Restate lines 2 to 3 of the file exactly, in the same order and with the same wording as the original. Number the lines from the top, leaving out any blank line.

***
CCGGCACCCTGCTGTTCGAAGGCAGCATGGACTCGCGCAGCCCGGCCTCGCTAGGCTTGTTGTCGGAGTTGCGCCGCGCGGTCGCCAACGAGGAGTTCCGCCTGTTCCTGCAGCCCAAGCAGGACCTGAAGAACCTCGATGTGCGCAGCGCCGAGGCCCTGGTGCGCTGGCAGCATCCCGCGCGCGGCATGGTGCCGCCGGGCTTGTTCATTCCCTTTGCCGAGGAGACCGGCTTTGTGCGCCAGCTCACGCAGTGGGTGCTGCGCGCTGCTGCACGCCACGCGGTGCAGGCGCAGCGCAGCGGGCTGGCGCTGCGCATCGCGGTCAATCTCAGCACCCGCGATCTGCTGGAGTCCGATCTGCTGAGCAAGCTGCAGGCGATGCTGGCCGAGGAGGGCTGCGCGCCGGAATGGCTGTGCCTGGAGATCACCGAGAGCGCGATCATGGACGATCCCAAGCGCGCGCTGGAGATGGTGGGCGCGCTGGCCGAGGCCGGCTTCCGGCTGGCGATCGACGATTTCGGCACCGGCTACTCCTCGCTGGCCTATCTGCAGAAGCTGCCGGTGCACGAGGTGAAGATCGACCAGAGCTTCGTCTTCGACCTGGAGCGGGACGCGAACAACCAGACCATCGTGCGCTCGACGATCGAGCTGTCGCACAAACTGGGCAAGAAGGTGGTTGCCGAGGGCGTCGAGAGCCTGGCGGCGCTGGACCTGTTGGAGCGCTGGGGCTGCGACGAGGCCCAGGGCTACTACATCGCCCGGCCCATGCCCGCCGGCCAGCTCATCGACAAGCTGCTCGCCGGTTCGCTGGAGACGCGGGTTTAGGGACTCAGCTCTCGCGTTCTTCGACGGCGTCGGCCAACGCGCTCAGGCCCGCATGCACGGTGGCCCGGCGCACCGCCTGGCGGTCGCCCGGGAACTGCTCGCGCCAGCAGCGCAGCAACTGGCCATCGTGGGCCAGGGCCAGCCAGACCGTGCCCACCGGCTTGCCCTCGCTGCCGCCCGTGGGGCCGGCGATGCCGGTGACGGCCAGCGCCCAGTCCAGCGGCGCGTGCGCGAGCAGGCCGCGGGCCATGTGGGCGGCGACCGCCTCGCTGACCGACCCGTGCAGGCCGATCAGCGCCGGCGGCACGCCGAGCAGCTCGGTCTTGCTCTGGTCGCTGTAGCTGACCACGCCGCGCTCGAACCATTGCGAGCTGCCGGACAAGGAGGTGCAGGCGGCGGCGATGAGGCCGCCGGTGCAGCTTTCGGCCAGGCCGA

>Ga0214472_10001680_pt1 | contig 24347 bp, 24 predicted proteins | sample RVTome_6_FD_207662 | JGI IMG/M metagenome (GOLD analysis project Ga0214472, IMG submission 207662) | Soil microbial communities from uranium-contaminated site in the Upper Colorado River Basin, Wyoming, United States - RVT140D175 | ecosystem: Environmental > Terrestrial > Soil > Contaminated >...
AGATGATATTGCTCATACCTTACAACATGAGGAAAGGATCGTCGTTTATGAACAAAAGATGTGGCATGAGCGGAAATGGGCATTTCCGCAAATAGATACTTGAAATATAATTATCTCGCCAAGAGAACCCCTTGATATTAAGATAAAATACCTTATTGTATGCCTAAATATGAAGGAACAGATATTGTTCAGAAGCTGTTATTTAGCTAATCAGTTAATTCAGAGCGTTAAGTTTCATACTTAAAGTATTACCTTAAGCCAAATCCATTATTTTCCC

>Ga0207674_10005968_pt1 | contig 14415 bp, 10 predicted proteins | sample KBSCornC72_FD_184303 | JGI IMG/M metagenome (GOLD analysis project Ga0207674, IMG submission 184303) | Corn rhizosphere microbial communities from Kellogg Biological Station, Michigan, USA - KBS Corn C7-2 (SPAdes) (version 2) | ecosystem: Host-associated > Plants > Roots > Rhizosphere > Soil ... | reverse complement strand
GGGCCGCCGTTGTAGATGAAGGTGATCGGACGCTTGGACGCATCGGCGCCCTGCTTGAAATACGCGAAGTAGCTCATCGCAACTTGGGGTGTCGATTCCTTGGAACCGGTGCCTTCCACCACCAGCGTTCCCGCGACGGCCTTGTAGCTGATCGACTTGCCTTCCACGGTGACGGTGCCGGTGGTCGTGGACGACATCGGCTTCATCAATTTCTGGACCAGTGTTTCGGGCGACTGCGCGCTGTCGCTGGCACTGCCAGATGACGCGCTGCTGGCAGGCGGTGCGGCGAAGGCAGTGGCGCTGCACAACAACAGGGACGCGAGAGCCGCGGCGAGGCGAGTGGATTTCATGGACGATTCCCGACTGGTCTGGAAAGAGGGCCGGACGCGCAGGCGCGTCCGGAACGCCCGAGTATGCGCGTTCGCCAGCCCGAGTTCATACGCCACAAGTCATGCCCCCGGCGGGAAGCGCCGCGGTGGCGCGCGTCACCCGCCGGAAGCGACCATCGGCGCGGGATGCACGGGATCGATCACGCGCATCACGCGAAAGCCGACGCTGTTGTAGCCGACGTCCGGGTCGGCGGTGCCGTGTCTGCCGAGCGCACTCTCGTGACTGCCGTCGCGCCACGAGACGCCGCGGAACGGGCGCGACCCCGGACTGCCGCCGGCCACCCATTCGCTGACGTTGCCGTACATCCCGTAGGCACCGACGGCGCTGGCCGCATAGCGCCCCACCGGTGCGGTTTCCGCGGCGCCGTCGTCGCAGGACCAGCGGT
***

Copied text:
>Ga0214472_10001680_pt1 | contig 24347 bp, 24 predicted proteins | sample RVTome_6_FD_207662 | JGI IMG/M metagenome (GOLD analysis project Ga0214472, IMG submission 207662) | Soil microbial communities from uranium-contaminated site in the Upper Colorado River Basin, Wyoming, United States - RVT140D175 | ecosystem: Environmental > Terrestrial > Soil > Contaminated >...
AGATGATATTGCTCATACCTTACAACATGAGGAAAGGATCGTCGTTTATGAACAAAAGATGTGGCATGAGCGGAAATGGGCATTTCCGCAAATAGATACTTGAAATATAATTATCTCGCCAAGAGAACCCCTTGATATTAAGATAAAATACCTTATTGTATGCCTAAATATGAAGGAACAGATATTGTTCAGAAGCTGTTATTTAGCTAATCAGTTAATTCAGAGCGTTAAGTTTCATACTTAAAGTATTACCTTAAGCCAAATCCATTATTTTCCC